Add potatoes, carrots, and 2 cups water. Bring to a boil. Cover, reduce heat to simmer, and cook until vegetables are tender, about 15 minutes. If necessary, cook with the cover off to reduce liquid before serving.  Makes 6 servings

Recipe courtesy of Molly Watson,


  • Nutrient % Daily Value
  • Vitamin A 407.6%
  • Vitamin K 20.1%
  • Fiber 13.6%
  • Vitamin C 12%
  • Potassium 11.1%
  • Manganese 8.5%
  • Vitamin B6 8.5%
  • Molybdenum 8.1%
  • Vitamin B3 6%
  • Folate 5.7%
  • Vitamin B1 5.3%
  • Phosphorus 4.2%
  • Vitamin B2 4.1%
  • Vitamin E 4%
  • Calories (50) 2%


© Donna Sigmond, EastWest Wellness



Energetics of Kale

I delight in eating a colorful diet as well as exploring new recipes, so when a friend brought by an armload of curly leafed kale fresh from her garden I immediately changed that evening’s menu to feature kale.

Kale comes in several varieties; red, green, curled, savoy, and fringed.  There’s one that turns red and purple in the cold, called ‘Redabor’.  Or a sage’y blue-gray type called Lacinato (this is also known as dinosaur kale).  And miniature Scottish varieties for tiny gardens.

In the line-up of dark green and leafy, this one is a stand-out.  Kale lowers the risk of bladder, breast, colon, ovary and prostate cancer with glucosinolates.  A rich source of vitamin K – nearly two times the amount of any other cruciferous veggie.  Antioxidant and anti-inflammatory benefits too.  To preserve the cholesterol lowering benefits of this extremely healthy green, prepare by steaming.  Did you know kale’s glucosinolates can detox all the way to the genetic level?  Wow!  Kale is a broad spectrum antioxidant that fights cancer and other stress related issues.   A mere 200 calories worth of kale contains 15 grams of fiber, plus the pre-cursor to Omega-3’s (Alpha-Linolenic Acid or ALA).


Nutrient % Daily Value Kale 1 cup cooked

  • Vitamin K 1327.6% (seriously amazing)
  • Vitamin A 354.1%
  • Vitamin C 88.8%
  • Manganese 27%
  • Fiber 10.4%
  • Copper 10%
  • Tryptophan 9.3%
  • Calcium 9.3%
  • Vitamin B6 9%
  • Potassium 8.4%
  • Iron 6.5%
  • Magnesium 5.8%
  • Vitamin E 5.5%
  • Omega-3 fats 5.4%
  • Vitamin B2 5.2%
  • Protein 4.9%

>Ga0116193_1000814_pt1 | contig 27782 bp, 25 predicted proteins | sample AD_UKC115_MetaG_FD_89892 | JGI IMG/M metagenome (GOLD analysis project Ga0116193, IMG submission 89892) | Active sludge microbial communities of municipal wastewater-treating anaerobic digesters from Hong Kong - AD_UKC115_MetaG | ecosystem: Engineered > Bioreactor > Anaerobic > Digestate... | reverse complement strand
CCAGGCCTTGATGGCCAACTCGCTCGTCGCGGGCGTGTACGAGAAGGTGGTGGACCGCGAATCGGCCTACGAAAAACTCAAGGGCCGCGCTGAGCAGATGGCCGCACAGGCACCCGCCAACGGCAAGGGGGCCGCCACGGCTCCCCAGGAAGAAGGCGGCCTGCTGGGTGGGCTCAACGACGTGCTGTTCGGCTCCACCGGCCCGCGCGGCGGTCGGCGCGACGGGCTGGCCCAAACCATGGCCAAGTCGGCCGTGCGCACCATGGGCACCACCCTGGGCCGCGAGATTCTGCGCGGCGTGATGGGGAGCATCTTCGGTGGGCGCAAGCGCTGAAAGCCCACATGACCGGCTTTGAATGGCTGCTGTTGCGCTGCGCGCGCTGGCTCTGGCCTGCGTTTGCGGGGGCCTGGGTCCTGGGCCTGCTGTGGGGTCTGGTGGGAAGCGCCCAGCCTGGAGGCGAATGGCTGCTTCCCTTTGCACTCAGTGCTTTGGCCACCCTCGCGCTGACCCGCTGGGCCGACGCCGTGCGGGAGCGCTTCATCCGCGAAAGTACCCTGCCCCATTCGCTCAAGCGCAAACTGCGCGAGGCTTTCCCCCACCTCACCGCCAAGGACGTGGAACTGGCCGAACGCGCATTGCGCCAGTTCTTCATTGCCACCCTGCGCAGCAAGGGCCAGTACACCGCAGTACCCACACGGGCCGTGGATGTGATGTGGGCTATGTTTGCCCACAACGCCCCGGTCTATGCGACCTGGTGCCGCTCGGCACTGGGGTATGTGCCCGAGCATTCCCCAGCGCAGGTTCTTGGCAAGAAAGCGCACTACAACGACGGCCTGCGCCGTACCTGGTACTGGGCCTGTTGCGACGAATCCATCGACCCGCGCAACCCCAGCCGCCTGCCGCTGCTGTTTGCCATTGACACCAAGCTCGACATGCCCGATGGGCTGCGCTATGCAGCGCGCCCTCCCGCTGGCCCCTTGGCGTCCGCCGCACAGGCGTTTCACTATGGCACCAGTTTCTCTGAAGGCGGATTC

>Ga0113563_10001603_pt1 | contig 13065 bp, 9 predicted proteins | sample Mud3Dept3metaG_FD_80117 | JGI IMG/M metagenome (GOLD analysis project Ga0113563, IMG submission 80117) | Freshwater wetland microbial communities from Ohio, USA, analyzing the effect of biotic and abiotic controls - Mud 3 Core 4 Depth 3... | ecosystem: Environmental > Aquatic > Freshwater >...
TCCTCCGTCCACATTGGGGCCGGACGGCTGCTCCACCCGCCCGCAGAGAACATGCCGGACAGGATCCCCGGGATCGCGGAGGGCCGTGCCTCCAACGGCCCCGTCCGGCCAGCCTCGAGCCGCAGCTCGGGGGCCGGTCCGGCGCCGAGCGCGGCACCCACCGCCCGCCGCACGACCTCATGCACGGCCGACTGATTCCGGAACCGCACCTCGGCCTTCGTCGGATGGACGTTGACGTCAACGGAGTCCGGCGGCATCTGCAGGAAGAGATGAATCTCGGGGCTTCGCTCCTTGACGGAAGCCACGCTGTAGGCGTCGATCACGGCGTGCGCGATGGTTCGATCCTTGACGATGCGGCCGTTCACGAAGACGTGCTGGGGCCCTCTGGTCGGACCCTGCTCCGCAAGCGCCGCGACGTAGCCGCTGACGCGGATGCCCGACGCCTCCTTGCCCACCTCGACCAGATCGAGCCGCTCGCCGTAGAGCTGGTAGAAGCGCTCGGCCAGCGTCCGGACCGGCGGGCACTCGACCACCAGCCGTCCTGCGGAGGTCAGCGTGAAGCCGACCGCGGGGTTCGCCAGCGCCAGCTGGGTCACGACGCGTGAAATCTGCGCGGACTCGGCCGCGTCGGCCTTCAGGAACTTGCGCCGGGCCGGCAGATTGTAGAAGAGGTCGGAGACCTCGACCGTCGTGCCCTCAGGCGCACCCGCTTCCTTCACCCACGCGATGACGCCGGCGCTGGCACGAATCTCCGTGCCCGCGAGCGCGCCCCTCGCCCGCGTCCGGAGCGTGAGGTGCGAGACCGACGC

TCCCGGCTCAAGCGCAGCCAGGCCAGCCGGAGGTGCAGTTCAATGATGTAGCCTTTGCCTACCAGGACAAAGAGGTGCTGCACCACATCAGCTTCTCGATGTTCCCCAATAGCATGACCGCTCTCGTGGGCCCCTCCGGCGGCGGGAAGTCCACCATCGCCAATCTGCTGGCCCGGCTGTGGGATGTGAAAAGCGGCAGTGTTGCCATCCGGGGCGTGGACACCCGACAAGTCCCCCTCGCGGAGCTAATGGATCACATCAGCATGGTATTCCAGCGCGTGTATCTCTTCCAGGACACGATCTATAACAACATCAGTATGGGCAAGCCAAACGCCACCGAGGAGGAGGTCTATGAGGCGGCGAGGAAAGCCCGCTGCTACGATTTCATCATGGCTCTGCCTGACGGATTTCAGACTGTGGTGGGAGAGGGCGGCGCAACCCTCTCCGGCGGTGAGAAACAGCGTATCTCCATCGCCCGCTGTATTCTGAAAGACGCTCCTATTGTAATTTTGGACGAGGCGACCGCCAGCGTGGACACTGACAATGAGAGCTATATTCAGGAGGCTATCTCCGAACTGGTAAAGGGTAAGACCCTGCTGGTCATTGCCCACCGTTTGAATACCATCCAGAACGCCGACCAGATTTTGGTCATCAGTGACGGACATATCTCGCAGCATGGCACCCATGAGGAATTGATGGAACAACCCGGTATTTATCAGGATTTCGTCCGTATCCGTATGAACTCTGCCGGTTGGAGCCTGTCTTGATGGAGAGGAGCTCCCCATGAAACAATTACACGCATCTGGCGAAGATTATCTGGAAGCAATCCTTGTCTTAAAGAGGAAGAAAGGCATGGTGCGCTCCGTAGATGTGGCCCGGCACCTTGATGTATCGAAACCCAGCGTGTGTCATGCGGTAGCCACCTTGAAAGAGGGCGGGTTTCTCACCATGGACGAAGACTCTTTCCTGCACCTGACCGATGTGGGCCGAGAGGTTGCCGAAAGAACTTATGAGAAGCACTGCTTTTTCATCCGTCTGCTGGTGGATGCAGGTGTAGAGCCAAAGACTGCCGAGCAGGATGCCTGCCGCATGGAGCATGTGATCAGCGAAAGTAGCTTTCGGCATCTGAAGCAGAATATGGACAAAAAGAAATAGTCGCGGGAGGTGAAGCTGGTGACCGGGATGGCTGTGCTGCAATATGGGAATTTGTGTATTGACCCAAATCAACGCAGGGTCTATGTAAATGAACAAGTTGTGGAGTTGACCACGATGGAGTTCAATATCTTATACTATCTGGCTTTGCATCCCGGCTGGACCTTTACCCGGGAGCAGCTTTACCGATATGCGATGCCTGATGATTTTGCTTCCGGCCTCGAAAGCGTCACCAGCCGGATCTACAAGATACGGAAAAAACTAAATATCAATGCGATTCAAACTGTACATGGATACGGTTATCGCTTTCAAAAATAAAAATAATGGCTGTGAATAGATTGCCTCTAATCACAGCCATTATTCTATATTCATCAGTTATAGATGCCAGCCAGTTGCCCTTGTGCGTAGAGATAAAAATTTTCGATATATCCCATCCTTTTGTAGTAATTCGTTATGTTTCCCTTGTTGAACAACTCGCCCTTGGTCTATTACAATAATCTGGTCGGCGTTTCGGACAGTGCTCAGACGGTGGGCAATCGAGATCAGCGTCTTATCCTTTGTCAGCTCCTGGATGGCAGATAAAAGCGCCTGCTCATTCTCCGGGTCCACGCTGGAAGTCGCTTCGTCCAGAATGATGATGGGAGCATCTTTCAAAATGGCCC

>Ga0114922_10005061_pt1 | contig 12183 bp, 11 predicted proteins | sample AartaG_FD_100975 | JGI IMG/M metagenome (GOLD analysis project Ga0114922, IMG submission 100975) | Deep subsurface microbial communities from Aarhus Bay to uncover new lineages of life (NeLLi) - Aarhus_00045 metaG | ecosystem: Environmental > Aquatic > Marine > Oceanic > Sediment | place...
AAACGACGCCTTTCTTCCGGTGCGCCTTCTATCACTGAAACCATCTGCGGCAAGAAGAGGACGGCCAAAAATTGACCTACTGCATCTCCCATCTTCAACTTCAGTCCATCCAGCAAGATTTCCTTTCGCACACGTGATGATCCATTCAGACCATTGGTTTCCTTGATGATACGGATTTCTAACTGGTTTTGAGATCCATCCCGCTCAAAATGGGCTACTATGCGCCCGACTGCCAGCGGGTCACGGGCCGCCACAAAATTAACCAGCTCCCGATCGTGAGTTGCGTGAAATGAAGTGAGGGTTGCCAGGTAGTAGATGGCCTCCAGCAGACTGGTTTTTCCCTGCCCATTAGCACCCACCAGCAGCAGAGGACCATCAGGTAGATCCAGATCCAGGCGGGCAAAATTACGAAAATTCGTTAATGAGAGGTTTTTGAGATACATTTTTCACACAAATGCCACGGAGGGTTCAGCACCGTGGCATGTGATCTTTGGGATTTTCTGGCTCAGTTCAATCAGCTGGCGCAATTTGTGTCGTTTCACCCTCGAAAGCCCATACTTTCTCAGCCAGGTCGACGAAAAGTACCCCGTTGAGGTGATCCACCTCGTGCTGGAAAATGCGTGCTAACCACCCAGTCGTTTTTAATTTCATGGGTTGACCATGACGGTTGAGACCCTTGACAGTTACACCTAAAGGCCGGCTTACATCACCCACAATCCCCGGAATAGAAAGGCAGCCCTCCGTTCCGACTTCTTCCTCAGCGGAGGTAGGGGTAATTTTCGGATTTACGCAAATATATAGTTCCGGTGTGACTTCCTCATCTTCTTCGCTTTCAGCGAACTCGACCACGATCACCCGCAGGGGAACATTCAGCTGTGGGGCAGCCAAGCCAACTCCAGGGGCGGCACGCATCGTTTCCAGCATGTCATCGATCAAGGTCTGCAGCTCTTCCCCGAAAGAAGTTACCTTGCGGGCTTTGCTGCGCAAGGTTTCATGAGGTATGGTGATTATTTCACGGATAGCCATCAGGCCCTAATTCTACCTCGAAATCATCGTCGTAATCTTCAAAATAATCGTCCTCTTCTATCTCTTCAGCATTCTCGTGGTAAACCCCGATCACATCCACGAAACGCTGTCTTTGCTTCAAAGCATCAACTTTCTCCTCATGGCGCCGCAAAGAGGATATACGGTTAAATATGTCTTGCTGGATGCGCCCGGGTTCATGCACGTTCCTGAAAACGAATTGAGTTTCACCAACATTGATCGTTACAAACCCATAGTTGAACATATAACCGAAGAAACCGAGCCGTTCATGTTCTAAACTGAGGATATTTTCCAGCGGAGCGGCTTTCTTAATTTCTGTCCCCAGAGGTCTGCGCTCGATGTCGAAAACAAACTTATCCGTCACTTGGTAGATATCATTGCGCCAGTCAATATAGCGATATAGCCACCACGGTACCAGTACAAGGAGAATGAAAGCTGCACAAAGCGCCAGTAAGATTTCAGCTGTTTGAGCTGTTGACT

• Vitamin B1 4.6%
  • Folate 4.2%
  • Phosphorus 3.6%
  • Vitamin B3 3.2%
  • Calories (36)2%


Energetics: Warming thermal nature; sweet and slightly bitter-pungent flavor; eases lung congestion; benefits the stomach.  An ancient member of the cabbage family, it also has abundant sulfur.  Kale juice can treat stomach and duodenal ulcers.  A hardy cold-weather green whose flavor becomes sweeter with a touch of frost.  An exceptional source of chlorophyll, calcium, iron, and Vitamin A.

Growing season; fall, winter into early spring.

Select firm, dark colored leaves (smaller ones are tender) and moist stems.  Kale should be kept cool.  Store in a plastic bag and squeeze out as much air as possible.  Eat promptly, as it becomes bitter as it ages – and wash just before eating (moisture encourages rapid spoilage).


Kale is so good and good for you that we have 2 recipes to suggest.


Steamed Kale

  • Fill steamer pot with 2 inches of water and bring to a rapid boil.
  • Chop kale in 1/2″ wide slices, and stems into 1/4″ pieces.
  • Toss kale into steamer basket (above water level) and steam for 5 minutes.
  • Toss with:
  • 1 tablespoon lemon juice
  • 1 garlic clove, pressed
  • 3 tablespoons olive oil
  • Salt and pepper to taste
  • Optional add-in’s:
  • Sun dried tomatoes, olives (kalamata, black, green) cheese (feta, goat, blue), dash of soy sauce or balsamic vinegar.  I sometimesadd black sesame seeds, yummy!


Baked Kale ‘Chips’

  • 1 bunch kale
  • 1 tablespoon extra-virgin olive oil, divided
  • 1 tablespoon sherry vinegar
  • 1 pinch sea salt, to taste


  1. Preheat oven to 300 degrees F (150 degrees C).
  2. Cut away inner ribs from each kale leaf and discard; tear the leaves into uniform size pieces. Wash torn kale pieces and spin dry in a salad spinner or dry with paper towels until they’re very dry.
  3. Put the kale pieces into a large re-sealable bag (or use a bowl if you don’t mind getting your hands oily). Add about half the olive oil; seal and squeeze the bag so the oil gets distributed evenly on the kale pieces. Add the remaining oil and squeeze the bag more, until all kale pieces are evenly coated with oil and slightly ‘massaged.’ Sprinkle the vinegar over the kale leaves, reseal the bag, and shake to spread the vinegar evenly over the leaves. Spread leaves evenly on a baking sheet.